Journal of toxicology. Clinical toxicology (J Toxicol Clin Toxicol)

Journal description

Reflecting the professional concerns and astute scientific judgment of the American Academy of Clinical Toxicology (AACT) and the European Association of Poisons Centres and Clinical Toxicologists (EAPCCT), the Journal of Toxicology - Clinical Toxicology serves as an international voice on the unique specialty of medical toxicology - presenting timely, peer-reviewed scientific research and clinical articles on all facets of acute and chronic poisoning and its management. The rapid proliferation of new drugs, toxin, antitoxins, and environmental hazards and the renewed threat of chemical warfare are pressing issues in emergency medicine. Certification in the subspecialty of Clinical Toxicology is now offered by the American Boards of Emergency Medicine (ABEM), Preventative Medicine (ABPM), and Pediatrics (ABP), reflecting the need for expertise in Acute toxicologic care, including hemodialysis hemoperfusion hepatic support systems liquid ventilatory perfusion Environmental exposures Civil Defense Occupational toxicology Substance abuse Analytic toxicology In addition, the journal furnishes opportunities for new insights and explications as well as consolidates consensus views on contemporary issues, offering state-of-the-art, evidence-based position papers on topics related to gastrointestinal decontamination and elimination techniques and guidelines ipecac, lavage and charcoal gastric lavage single and multiple dose activated charcoal cathartics whole bowel irrigation alkaline diuresis hemoperfusion hemodialysis and much more! about the sponsors... The American Academy of Clinical Toxicology (AACT) and the European Association of Poisons Centres and Clinical Toxicologists (EAPCCT) are organizations of clinical toxicologists primarily affiliated with teaching hospitals, schools of pharmacy and public health, and regional centers for poison information and treatment. Their professional activities include emergency and critical care; family practice; internal medicine; pediatrics; occupational, environmental, preventive, and public health; epidemiology; forensic and clinical chemistry; substance abuse; pharmacy; and research pharmacology and toxicology. Discontinued in 2005 - now Clinical Toxicology.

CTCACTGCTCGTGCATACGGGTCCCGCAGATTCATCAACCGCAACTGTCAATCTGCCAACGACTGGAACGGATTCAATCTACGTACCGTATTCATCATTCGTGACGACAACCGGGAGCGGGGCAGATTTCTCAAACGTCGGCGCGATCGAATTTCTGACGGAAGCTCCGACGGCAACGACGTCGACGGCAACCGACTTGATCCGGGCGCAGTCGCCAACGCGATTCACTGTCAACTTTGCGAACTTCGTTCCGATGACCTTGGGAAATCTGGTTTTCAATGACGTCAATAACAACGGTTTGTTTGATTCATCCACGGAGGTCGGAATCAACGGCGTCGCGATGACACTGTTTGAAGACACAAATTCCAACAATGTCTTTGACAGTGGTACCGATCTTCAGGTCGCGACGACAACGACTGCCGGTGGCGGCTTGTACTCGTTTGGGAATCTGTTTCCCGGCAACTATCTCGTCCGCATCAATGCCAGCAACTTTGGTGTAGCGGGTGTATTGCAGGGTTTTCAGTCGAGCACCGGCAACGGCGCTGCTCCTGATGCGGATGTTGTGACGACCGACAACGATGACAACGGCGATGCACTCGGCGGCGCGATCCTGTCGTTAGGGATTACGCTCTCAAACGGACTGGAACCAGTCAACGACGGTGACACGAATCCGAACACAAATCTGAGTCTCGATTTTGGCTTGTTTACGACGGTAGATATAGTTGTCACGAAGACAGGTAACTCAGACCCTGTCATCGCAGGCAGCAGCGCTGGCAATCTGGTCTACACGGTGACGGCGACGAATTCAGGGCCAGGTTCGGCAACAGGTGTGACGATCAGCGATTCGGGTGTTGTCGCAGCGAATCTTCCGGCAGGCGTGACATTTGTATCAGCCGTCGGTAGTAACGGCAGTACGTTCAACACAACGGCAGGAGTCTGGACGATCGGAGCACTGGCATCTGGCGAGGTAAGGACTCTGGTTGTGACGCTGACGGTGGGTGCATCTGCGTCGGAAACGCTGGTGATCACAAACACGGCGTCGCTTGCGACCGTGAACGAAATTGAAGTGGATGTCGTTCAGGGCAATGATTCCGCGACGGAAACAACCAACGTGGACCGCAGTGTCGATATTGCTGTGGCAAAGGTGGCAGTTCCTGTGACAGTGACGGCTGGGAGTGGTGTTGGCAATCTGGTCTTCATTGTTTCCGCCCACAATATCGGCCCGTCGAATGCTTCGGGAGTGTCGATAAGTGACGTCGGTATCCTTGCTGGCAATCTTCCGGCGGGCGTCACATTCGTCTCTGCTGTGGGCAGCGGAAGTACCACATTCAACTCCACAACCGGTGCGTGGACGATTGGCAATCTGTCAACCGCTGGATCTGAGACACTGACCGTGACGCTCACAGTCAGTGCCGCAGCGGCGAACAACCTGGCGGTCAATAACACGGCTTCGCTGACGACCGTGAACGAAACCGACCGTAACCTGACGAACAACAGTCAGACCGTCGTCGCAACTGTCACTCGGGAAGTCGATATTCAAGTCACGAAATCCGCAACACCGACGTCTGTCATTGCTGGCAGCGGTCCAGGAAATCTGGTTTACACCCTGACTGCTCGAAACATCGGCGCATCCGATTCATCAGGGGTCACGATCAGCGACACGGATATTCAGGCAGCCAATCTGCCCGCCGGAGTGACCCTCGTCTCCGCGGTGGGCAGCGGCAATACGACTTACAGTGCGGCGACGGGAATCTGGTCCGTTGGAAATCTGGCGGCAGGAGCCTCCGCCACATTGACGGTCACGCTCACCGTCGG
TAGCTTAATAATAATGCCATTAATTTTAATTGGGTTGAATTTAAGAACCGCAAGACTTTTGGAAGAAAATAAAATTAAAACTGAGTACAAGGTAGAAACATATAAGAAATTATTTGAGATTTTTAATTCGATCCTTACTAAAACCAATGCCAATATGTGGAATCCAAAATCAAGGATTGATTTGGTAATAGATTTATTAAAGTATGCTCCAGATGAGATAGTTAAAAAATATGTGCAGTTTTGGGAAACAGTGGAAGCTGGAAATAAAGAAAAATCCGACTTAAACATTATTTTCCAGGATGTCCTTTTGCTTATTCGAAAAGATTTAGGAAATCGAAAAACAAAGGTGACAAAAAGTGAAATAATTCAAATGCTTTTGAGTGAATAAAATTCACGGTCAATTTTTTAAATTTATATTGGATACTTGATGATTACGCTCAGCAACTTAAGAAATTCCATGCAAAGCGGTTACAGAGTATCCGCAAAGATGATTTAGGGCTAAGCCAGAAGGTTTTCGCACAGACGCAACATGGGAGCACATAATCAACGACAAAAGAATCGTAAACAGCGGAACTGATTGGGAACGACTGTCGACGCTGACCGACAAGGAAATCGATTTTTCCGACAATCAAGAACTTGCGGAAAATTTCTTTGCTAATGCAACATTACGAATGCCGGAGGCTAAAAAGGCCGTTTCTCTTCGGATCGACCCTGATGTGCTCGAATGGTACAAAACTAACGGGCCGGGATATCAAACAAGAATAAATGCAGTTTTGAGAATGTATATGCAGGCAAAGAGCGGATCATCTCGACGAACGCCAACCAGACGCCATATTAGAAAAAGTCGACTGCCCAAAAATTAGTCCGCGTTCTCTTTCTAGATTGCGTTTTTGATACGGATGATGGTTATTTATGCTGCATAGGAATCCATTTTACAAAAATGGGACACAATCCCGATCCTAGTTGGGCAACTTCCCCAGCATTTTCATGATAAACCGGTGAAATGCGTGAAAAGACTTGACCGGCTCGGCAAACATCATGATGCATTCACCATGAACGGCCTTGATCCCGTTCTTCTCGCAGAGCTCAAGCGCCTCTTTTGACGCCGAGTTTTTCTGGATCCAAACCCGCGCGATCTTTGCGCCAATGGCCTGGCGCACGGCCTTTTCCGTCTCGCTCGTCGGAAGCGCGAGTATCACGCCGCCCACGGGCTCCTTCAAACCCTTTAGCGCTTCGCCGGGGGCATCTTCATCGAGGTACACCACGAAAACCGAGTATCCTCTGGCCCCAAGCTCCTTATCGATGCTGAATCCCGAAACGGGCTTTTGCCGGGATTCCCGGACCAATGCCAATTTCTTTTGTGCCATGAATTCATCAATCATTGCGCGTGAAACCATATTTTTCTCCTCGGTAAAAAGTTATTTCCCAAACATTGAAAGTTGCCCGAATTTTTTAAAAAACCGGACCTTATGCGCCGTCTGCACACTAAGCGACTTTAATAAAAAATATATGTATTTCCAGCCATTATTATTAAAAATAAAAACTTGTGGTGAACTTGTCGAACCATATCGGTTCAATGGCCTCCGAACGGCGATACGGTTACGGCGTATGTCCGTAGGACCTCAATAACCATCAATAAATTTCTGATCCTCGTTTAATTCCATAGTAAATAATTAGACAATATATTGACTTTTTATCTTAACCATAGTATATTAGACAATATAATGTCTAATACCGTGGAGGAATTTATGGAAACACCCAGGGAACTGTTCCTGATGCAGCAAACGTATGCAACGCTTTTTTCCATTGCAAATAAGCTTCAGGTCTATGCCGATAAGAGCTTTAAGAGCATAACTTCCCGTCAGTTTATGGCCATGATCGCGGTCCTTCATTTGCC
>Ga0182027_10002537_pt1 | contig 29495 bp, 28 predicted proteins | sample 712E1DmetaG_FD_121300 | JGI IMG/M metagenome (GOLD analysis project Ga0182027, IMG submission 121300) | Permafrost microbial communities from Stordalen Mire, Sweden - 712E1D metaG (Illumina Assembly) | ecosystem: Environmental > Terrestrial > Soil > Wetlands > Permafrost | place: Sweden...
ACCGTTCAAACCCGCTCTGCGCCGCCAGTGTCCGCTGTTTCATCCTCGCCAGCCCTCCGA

Current impact factor: 0.00

Impact Factor Rankings

2015 Impact Factor Available summer 2016
2006 Impact Factor 1.091
2005 Impact Factor
2004 Impact Factor 1.739
2003 Impact Factor 1.633
2002 Impact Factor 1.17
2001 Impact Factor 1.369
2000 Impact Factor 1.308
1999 Impact Factor 1.732
1998 Impact Factor 1.177
1997 Impact Factor 0.934

Impact factor over time

Impact factor

Additional details

5-year impact 0.00
Cited half-life 0.00
Immediacy index 0.00
Eigenfactor 0.00
Article influence 0.00
Website Journal of Toxicology - Clinical Toxicology website
Other titles Journal of toxicology. Clinical toxicology, Clinical toxicology
ISSN 0731-3810
OCLC 8175535
Material type Periodical, Internet resource
Document type Journal / Magazine / Newspaper, Internet Resource

Publications in this journal

  • Journal of toxicology. Clinical toxicology 03/2014;